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Hodges & Foty, LLP > Legal Advice  > Learn 5 Essential Employee Rights and How to Protect Them

Learn 5 Essential Employee Rights and How to Protect Them

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Beginning in 1913, the U.S. Government began to protect the rights of hard-working Americans. While a lot has changed since then, employees having rights hasn’t.

Knowing your rights as an employee ensures you receive fair treatment at work. Chances are, you have more rights than you might think. But what are they? Hodges & Foty is here to help you answer this critical question.

Here’s a closer look at five common employee rights in the workplace and what they entail. You’ll also learn what to do if an employer violates your rights.


Sometimes, people with disabilities may require slight changes to a company’s usual processes. These changes are otherwise called reasonable accommodations.

But what separates a reasonable from an unreasonable accommodation? The definition of what is or isn’t reasonable can vary based on an employee’s position, environment, and the degree to which a disability affects this person’s ability to perform their job duties.

Generally, the following examples are all reasonable accommodations:

  • Changing a person’s specific daily tasks
  • Providing reserved parking spaces for disabled employees only
  • Adjusting workplace equipment, tools, software, etc.
  • Making a workplace more accessible
  • Offering a flexible work schedule


Discrimination remains an issue in workplaces worldwide. An act of discrimination happens when someone receives unfair treatment based on one or several categories. Employee discrimination can occur based on someone’s:

  • Race
  • Religious beliefs
  • Sexual orientation
  • Gender identity
  • Disability
  • Pregnancy
  • Age
  • National origin


employee rights in the workplace for safety gear

As an employee, you also have the right to work in a safe workplace. Whether you work on a construction site or in an office, it’s your employer’s legal obligation to create a safe working environment.

Understandably, a worker spilling their drink and immediately cleaning it up wouldn’t constitute an unsafe working environment. Instead, these employee rights violations involve an employer knowing or receiving reports of safety issues and not fixing them.

Unsafe workplaces can lead to employee injuries and even death. According to the most recent data from OSHA, 4,764 workplace deaths happened in 2020. If an employer isn’t taking care of safety issues, you have the right to contact an employment law attorney to discuss your situation.


Similar to discrimination is harassment. While harassment deals with unjust treatment, harassment involves unwelcome conduct. Unfortunately, harassment can take place in many ways.

Sexual harassment can occur when one employee makes unwanted advances on another worker, including inappropriate touching. This type of harassment also happens when someone says inappropriate things to another employee.

However, sexual harassment isn’t the only type of harassing behavior. Harassment violating employee rights can involve:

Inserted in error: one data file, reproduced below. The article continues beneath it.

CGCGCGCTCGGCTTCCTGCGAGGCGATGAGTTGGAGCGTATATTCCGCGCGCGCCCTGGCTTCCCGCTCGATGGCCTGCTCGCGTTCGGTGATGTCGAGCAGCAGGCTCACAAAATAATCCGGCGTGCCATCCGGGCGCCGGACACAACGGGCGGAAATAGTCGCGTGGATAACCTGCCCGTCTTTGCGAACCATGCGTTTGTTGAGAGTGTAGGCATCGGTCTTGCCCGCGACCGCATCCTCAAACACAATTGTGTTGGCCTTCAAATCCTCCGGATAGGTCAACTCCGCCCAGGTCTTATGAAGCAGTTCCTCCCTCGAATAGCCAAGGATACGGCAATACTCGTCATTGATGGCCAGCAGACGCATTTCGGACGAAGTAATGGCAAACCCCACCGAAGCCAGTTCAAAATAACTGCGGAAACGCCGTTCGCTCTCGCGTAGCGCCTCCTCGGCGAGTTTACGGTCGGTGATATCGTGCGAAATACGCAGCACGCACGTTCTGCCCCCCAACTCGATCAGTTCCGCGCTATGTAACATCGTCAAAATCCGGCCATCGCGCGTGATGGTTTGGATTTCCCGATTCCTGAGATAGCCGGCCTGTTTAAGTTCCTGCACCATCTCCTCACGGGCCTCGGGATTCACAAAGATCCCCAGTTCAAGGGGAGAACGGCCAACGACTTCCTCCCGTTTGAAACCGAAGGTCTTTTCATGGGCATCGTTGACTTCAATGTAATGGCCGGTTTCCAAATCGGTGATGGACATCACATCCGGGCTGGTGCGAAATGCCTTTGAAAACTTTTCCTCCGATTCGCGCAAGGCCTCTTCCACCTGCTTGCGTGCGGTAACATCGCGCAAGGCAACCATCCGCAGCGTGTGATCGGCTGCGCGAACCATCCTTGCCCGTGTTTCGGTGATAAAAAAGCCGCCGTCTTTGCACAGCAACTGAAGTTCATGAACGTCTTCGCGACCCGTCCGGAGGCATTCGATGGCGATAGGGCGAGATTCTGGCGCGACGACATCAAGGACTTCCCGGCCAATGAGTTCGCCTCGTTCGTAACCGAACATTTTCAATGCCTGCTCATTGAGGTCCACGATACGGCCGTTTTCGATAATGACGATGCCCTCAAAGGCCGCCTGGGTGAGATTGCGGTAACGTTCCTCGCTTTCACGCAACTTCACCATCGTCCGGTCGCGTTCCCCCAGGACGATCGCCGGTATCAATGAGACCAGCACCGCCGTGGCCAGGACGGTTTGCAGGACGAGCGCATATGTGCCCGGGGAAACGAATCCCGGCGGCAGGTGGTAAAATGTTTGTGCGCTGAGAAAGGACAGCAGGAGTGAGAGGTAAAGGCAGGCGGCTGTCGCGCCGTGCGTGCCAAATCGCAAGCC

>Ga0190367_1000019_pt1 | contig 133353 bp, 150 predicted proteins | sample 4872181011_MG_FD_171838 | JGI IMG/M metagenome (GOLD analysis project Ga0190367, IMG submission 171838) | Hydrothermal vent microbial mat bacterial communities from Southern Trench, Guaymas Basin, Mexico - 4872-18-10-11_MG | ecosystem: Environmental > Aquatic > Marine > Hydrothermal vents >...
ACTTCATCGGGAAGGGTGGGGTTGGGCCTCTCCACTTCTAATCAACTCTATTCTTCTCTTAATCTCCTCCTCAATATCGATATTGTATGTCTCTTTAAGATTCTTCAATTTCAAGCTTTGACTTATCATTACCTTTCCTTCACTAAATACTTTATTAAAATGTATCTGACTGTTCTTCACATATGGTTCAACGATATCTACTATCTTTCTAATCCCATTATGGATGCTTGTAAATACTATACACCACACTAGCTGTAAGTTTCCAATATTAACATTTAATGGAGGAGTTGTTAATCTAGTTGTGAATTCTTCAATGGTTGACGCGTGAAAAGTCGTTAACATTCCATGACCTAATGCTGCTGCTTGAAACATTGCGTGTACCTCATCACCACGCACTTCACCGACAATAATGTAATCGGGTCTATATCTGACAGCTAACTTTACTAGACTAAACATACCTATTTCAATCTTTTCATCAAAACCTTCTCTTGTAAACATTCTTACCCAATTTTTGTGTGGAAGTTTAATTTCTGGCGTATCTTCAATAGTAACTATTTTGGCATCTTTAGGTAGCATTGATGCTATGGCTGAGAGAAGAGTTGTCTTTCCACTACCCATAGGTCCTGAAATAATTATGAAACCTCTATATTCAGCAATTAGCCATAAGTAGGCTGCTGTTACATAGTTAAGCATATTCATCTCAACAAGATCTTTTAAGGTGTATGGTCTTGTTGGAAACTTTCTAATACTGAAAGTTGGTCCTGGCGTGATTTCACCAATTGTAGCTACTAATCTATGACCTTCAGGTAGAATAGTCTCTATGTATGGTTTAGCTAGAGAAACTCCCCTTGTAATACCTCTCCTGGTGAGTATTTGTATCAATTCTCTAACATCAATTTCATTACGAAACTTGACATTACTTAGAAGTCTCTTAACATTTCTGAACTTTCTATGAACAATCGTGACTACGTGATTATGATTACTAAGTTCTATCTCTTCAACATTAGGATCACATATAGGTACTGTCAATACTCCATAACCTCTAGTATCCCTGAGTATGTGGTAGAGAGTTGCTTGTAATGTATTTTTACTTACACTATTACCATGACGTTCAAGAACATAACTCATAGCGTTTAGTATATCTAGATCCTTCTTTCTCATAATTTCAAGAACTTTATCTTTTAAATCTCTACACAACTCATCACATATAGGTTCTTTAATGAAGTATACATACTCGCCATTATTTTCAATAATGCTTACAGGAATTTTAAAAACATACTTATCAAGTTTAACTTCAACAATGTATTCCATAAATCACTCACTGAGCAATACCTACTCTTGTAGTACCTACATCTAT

• Making jokes or using slurs about another person’s appearance, beliefs, etc.
  • Offensive images or texts posted or otherwise circulated in a workplace
  • Intimidating behavior towards another person, sometimes involving verbal and/or physical threats

Employee rights in the workplace not only protect the harassment victim, but also anyone who witnesses harassing behavior.


A person counting U.S. dollar bills

Regardless of what employers would like to believe, most people arrive at their jobs to earn a living. You would hope every employer pays their employees fairly. As you might imagine, that’s not always the case. Wage violations can happen to any employee, whether they earn hourly, salary, or overtime pay.

  • Wage violations can occur when an employer intentionally or unintentionally miscalculates:
  • Regular pay
  • Overtime pay
  • Vacation pay
  • Paid time off
  • Sick time
  • Commission-based payments
  • Termination pay

Another common pay-related issue some employees endure involves a lack of fair pay. The Equal Pay Act of 1963 went into effect to ensure that employees receive equal pay regardless of their gender.

An example of an equal pay violation is a business hiring one male and one female, but paying the male more than the female or vice-versa.


No employee should face harassment, discrimination, or other employee rights violations. If an employer violated your rights as an employee, contact the Board Certified attorneys at Hodges & Foty.

Hodges & Foty have a combined 50 years of experience serving hard-working employees throughout the United States. We’ve helped employees recover over $100 million in settlements and verdicts. If you have a claim to make against your employer, contact us today to get a free case evaluation.

David Hodges

David W. Hodges is an attorney at Hodges & Foty who specializes in a wide array of cases from class action wage and hour litigation to personal injury. He is Board-Certified in Personal Injury Trial Law by the Texas Board of Legal Specialization and has practiced law for more than 26 years. He has been recognized as a top 100 lawyer by the National Trial Lawyers and he is often interviewed by the media to give legal insight on various issues facing everyday Americans. As an advocate for victims, David has recovered tens of millions of dollars on behalf of his clients.

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